Reports indicate that in terms of the cabinet paper, University teachers are to be treated as a special category of public servants, as they were some years ago when they were treated on a par with Central Bank officers. But there is no commitment on their salary demands. The FUA demand was also for an acceptance of the UNESCO recommendation that public spending on education should be 6% of GDP. At present, Sri Lanka is at the ridiculously low rate of 1.9%, the lowest in our region. Of course, it may not be possible to change this overnight but there must be a commitment that we would work towards achieving that UNESCO goal on an incremental basis within a defined time frame. In the meantime, adequate resources should be provided to the Universities to function effectively as institutions of excellence in higher education. The cabinet also seems to have accepted that the Universities should enjoy autonomy and independence. This should have been the goal of the UGC which the UGC shamelessly surrendered.

The cabinet has also decided to appoint a committee of some sort. At the time of writing this column, the exact function of this committee is not known. It is hoped that it is not a means to put off meeting the FUTA demands and for implementation of the cabinet proposals. For far too long, the Ministry of Higher Education has been playing games with FUTA with promises made but not implemented. The present cabinet proposals have come about due to the intervention of Minister Basil Rajapakse. He should assure FUTA of the immediate implementation of those demands that can be met now and a definite time frame for others. It does not appear that the academics have much confidence in the Minister of Higher Education delivering on anything.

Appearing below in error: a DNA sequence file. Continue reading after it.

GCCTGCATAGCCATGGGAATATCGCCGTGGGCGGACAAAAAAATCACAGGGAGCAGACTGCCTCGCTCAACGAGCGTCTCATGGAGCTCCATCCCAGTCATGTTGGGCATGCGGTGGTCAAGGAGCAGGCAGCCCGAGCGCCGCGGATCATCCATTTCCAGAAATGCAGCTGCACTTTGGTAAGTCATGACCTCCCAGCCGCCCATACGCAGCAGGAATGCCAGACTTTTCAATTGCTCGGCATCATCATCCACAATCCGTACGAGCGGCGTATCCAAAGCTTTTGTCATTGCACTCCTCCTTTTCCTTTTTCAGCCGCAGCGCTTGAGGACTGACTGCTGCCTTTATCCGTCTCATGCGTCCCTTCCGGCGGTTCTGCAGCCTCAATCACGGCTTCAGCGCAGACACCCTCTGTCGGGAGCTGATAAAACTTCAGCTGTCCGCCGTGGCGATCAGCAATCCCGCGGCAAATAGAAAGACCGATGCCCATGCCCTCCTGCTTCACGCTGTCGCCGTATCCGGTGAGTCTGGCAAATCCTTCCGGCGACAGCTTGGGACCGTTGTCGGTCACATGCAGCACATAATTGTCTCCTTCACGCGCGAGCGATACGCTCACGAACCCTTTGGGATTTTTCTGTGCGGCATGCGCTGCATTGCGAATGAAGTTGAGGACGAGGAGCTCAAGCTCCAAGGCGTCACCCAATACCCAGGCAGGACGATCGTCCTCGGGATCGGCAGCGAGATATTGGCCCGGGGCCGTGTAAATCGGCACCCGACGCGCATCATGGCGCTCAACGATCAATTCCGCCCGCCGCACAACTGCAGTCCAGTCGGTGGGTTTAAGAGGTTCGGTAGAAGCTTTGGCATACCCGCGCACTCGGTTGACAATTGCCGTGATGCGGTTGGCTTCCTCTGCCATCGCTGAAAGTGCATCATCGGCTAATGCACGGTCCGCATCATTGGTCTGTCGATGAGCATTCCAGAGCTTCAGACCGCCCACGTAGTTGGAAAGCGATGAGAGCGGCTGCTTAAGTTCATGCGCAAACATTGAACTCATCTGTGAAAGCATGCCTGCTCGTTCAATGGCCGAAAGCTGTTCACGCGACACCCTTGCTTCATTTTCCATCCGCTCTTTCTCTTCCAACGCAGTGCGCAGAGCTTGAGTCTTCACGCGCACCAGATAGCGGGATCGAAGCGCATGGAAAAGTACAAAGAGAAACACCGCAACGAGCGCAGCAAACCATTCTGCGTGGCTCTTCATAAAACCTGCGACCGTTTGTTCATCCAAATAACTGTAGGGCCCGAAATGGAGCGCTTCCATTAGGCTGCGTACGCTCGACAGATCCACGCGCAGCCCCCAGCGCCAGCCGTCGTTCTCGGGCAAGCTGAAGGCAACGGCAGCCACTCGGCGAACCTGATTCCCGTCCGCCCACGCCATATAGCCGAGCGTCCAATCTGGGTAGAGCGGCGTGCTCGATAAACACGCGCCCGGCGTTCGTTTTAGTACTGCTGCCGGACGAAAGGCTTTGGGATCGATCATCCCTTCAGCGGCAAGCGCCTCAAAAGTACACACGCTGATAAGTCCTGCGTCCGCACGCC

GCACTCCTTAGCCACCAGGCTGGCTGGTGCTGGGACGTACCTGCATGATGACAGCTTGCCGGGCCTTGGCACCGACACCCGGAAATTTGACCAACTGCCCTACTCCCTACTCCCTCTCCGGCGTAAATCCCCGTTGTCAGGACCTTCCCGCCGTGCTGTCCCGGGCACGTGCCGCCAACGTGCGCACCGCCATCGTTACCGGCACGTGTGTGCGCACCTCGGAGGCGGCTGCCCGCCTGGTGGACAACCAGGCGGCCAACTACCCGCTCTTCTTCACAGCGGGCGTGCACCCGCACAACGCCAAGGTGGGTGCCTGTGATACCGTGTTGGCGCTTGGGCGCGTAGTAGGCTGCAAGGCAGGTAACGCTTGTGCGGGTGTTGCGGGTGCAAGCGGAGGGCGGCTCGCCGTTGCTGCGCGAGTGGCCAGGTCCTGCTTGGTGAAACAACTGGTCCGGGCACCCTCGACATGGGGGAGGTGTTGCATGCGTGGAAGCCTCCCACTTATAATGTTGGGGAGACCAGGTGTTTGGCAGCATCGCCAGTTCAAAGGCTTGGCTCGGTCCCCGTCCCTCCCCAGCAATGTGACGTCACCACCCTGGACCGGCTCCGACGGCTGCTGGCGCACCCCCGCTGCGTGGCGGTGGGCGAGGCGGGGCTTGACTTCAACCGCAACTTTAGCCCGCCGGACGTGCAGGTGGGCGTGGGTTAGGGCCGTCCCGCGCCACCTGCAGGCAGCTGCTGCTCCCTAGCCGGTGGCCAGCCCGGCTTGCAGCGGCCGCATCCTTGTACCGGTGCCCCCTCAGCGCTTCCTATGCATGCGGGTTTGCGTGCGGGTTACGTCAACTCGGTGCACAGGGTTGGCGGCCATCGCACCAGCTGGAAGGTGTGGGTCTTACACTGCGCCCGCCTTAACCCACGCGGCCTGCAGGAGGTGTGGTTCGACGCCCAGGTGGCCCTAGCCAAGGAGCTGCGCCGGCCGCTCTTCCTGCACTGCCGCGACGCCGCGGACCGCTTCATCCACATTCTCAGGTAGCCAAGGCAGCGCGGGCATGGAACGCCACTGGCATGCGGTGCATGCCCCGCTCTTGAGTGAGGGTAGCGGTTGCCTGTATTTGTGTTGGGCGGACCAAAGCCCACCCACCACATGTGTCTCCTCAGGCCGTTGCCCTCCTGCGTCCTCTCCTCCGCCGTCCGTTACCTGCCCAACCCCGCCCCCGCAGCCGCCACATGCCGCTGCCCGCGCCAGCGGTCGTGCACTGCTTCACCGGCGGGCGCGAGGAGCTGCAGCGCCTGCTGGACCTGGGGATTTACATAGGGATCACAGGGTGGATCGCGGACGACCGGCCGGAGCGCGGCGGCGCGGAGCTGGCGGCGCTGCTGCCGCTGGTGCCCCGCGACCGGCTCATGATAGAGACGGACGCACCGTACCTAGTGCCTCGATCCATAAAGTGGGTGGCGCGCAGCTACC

The cabinet seems to have approved the right to autonomy of the Universities. We trust this means that political interference will end. Professor Arjuna Aluvihare in a recent newspaper interview has said that political interference in universities was all pervasive. This must end. The UGC must re-discover their role as guardians of University autonomy. The Senates and the Councils must be allowed to function and make decisions in terms of the Universities Act. Political directives cannot do away with aptitude tests in aesthetic studies, interfere in the selection of the most suitable security agency for each University, in the authorization of any training (leadership, military or otherwise) for new entrants, in providing for English or IT skills for new entrants, etc. Nor should indirect pressure be brought on making appointments to senior positions, appointments including those of Vice chancellors. The UGC should re-discover its role as a guardian of university autonomy and the rightful functions of the Senate both in letter and in spirit. Universities can meet the needs of the world around them only if their administration, teaching and research are independent of political authority and economic power.

Now is the time to halt the slide in our education systems, both in higher education and at school level. The multiple crises in education offer an opportunity to reverse this trend. We need to revitalise this sector for the public good. We need to preserve our heritage of a sound education system that produced men and women who took their place in society and made a valuable contribution to nation-building.